Patrick “Lafcadio” Hearn was known for burning the midnight oil. Contemporaries would often find his 5-foot-3-inch frame hunched over his writing desk at night, his face nearly touching the page as he scoured it with his one good eye, excising yet another draft of minor imperfections. Such imagery is fitting for an eccentric and deeply impassioned writer whose career was defined by “ghostly sketches” and “studies of strange things.”
The Outsider: The Life and Work of Lafcadio Hearn, by Steve Kemme. 272 pages, TUTTLE PUBLISHING, Nonfiction.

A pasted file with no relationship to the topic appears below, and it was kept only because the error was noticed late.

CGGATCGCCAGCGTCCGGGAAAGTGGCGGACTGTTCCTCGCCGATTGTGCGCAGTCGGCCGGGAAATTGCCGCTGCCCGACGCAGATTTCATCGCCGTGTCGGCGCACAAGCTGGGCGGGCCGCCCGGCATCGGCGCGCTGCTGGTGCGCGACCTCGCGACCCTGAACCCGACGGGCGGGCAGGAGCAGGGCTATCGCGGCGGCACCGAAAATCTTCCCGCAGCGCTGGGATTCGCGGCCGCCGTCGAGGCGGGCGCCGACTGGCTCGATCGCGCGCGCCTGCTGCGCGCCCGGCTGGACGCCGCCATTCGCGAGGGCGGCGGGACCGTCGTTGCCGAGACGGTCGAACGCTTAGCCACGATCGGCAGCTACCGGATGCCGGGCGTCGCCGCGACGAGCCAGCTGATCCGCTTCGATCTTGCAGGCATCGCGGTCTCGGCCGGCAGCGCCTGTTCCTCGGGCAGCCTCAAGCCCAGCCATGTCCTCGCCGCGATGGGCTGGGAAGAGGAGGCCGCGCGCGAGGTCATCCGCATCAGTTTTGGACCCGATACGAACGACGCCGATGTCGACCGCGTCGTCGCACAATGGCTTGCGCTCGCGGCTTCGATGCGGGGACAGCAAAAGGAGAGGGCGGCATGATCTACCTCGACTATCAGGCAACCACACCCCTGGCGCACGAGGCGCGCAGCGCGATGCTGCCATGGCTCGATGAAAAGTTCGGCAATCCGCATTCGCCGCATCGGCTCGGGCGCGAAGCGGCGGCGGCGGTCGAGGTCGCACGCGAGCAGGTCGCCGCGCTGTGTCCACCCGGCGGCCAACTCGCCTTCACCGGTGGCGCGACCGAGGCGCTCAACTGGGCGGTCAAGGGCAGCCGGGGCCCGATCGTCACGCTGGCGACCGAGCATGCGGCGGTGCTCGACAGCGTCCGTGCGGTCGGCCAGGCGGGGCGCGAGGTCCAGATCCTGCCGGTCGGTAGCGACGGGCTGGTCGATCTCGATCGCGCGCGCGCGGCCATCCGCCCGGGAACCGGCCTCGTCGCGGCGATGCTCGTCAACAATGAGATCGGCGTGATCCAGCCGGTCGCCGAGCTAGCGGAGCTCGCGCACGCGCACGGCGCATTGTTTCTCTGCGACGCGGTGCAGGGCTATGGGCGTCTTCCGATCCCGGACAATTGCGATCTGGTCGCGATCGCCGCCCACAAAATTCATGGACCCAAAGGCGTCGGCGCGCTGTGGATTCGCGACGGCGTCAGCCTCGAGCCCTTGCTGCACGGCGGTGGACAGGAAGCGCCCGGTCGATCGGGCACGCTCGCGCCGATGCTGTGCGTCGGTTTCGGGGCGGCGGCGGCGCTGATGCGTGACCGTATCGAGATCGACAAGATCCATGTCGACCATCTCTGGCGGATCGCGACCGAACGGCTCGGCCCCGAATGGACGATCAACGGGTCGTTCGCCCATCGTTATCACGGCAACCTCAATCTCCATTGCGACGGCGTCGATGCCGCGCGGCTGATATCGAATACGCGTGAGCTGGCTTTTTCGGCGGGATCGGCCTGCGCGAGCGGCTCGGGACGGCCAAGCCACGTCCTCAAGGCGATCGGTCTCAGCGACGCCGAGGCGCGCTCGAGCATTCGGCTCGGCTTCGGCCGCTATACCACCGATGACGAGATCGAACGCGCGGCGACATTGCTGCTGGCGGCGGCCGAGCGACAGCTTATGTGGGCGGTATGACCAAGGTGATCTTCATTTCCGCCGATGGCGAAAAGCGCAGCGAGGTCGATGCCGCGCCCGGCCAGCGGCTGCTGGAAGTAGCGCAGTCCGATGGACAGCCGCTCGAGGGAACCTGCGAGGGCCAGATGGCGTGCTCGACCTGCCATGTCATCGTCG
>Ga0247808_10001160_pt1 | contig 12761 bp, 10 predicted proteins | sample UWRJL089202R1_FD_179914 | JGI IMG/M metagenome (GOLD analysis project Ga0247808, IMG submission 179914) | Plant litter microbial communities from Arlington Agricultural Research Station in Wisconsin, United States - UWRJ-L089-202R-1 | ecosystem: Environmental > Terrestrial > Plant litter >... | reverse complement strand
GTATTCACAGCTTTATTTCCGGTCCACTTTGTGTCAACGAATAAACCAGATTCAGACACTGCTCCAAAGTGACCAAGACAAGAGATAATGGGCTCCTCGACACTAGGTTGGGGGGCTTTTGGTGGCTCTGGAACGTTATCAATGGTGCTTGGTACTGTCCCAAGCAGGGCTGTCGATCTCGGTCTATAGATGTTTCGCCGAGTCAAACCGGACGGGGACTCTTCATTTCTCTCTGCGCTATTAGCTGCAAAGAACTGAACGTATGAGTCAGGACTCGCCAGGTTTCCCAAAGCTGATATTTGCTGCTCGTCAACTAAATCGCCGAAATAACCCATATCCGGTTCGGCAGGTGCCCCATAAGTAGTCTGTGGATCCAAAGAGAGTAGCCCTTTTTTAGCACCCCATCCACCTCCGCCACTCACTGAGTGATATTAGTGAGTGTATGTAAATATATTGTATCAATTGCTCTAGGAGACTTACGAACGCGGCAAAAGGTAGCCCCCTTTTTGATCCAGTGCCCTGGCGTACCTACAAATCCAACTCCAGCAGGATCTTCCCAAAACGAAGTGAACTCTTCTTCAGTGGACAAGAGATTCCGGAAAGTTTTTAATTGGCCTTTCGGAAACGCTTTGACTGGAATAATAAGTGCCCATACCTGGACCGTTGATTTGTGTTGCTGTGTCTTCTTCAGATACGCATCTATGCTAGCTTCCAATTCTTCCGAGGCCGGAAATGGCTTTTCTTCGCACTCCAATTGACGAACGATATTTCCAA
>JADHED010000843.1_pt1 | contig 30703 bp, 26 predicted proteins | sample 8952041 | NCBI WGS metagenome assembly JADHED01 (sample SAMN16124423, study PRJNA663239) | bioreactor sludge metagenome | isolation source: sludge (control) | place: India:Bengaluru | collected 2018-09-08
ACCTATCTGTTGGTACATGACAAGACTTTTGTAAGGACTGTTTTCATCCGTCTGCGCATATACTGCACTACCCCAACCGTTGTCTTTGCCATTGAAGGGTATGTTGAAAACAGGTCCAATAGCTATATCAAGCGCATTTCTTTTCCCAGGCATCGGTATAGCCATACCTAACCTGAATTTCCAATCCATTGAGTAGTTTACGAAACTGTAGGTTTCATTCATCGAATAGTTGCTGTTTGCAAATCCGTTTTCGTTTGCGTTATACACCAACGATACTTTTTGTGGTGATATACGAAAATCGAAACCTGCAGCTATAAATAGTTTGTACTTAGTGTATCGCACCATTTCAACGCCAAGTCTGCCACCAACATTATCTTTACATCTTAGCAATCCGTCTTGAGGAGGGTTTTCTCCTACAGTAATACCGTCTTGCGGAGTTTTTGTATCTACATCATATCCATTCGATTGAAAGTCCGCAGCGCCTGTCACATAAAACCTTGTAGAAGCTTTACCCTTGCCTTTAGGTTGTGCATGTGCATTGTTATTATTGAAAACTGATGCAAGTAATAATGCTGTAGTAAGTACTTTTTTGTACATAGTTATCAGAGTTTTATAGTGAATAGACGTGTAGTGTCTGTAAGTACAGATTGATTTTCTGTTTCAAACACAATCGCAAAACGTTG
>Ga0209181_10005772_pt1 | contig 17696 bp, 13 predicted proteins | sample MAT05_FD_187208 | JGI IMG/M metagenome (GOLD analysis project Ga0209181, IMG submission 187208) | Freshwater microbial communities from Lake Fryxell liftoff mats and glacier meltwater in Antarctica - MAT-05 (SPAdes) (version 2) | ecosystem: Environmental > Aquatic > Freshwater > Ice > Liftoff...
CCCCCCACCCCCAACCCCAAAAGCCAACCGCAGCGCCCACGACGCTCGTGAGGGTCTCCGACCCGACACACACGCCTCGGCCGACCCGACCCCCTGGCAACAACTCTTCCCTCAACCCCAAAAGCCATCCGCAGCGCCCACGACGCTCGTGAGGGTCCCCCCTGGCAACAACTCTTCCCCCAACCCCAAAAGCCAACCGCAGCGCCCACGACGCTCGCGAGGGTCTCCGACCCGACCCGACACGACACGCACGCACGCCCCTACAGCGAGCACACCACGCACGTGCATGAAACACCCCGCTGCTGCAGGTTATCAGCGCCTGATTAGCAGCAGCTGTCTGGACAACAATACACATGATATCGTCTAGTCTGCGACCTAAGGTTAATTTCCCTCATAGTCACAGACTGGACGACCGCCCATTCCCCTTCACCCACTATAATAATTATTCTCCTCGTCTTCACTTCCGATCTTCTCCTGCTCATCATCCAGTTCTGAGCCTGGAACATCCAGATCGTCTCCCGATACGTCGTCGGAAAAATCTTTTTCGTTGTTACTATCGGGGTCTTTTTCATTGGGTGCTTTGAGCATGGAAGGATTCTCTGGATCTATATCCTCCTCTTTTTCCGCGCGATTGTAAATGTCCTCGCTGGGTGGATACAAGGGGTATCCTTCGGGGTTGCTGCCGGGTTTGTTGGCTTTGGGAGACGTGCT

Despite an extensive bibliography that includes travelogues, muckraking journalism, translations of the French Romantics and supernatural folklore, Hearn was often the most interesting subject in his work. This has caused many biographers and novelists to try to capture his life in words, from Elisabeth Bisland’s personal and moving account of her dear friend in “The Life and Letters of Lafcadio Hearn” to novels like Monique Truong’s “The Sweetest Fruits” and Roger Pulver’s “The Dream of Lafcadio Hearn,” which recount Hearn’s story with poetic licensing.